Note: Multiple Sclerosis News Today is strictly a news and information website about the disease. It does not provide medical advice, diagnosis, or treatment. This content is not intended to be a substitute for professional medical advice, diagnosis, or treatment. Always seek the advice of your physician or other qualified health provider with any questions you may have regarding a medical condition. Never disregard professional medical advice or delay in seeking it because of something you have read on this website. The opinions expressed in this column are not those of Multiple Sclerosis News Today or its parent company, BioNews, and are intended to spark discussion about issues pertaining to multiple sclerosis.

Comments

Fig avatar

Fig

I was diagnosed with relapsing remmiting m.s in 2009, in the last 2 years my health has declined quite quickly.
I have balance issues, I trip and fall a lot, my memory has been affected, my fatigue has escalated a lot, I have cluster migraines, severe pins and needles in my feet also throbbing and a burning sensation, my restless leg syndrome has worsened ten fold. I find everyday is a constant struggle, mood swings, anxiety, depression. I have a lot more bad days than good and I find this very hard for my family as I know how much they worry but would never show it. They suffer just as much as me if not more I think.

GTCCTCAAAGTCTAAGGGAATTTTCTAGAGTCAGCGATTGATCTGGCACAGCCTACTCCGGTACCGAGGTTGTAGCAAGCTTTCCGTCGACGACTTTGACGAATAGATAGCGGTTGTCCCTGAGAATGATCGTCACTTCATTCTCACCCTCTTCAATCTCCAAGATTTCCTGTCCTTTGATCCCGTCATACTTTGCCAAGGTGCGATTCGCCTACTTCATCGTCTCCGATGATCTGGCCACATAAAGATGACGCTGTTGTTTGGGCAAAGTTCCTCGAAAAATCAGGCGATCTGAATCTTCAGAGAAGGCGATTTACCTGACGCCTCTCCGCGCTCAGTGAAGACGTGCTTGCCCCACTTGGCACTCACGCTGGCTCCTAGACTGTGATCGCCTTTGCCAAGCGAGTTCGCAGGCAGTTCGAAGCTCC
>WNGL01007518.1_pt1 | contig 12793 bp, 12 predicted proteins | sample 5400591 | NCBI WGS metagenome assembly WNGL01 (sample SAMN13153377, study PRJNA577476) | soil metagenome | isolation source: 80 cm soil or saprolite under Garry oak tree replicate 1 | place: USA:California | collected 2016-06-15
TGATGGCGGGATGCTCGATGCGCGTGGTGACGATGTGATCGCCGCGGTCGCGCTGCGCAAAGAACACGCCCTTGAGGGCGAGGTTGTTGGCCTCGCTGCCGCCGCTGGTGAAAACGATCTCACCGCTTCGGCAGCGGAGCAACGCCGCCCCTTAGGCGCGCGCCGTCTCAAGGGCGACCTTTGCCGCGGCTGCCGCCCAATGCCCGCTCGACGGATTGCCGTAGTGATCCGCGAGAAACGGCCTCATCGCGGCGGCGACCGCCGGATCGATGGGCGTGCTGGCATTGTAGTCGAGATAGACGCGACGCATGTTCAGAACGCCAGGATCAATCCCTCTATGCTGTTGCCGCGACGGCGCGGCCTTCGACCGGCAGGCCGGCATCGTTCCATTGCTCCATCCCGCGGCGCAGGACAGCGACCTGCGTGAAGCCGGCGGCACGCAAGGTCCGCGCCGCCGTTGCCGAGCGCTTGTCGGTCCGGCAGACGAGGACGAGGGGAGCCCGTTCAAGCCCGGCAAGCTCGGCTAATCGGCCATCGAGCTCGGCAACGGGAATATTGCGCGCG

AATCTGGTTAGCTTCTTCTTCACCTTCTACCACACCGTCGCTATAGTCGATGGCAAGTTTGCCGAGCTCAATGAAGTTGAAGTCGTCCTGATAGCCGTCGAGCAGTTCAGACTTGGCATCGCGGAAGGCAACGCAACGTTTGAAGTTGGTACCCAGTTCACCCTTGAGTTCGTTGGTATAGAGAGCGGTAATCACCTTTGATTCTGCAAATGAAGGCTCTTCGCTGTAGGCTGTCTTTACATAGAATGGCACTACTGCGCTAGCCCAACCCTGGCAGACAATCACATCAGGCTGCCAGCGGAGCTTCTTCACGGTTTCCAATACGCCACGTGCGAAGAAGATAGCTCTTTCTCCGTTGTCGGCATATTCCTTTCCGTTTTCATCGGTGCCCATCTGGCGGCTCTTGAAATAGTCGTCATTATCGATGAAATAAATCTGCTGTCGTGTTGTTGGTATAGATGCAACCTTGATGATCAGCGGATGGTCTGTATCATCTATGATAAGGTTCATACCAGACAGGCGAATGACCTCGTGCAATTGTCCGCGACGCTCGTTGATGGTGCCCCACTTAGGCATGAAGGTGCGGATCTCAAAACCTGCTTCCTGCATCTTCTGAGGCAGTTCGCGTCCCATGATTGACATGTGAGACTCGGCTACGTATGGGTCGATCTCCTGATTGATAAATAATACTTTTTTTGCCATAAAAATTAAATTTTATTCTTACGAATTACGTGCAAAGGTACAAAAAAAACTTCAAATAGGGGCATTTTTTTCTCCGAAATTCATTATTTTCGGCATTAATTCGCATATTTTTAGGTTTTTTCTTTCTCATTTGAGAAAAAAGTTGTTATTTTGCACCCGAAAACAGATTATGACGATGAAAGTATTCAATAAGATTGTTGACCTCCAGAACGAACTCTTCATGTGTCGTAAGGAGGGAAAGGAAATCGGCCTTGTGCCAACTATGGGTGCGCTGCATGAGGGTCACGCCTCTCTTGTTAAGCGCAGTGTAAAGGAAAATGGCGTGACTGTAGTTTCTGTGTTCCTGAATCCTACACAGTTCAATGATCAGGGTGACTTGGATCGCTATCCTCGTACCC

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Bess Coleman avatar

Bess Coleman

I have PPMS, use a walker, but lately have fallen more frequently. I am reminded, when you speakof using ny vision, that l noticed some time ago that l almost freeze in complete darkness. A very strange feeling, l can't move! It seems more than fear. Can anyone explain tgis?

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Michelle avatar

Michelle

I have PPMS. I am in scooter/wheel chair.
When I was on rollator I wld get frozen if I cld not see something to grab onto, even if it is a wall. Very scary. I often tell people if they put me in middle of football field. I wld sit down
Some don't understand. Did same thing when we moved into new home that was empty.

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DIANA PULLOS avatar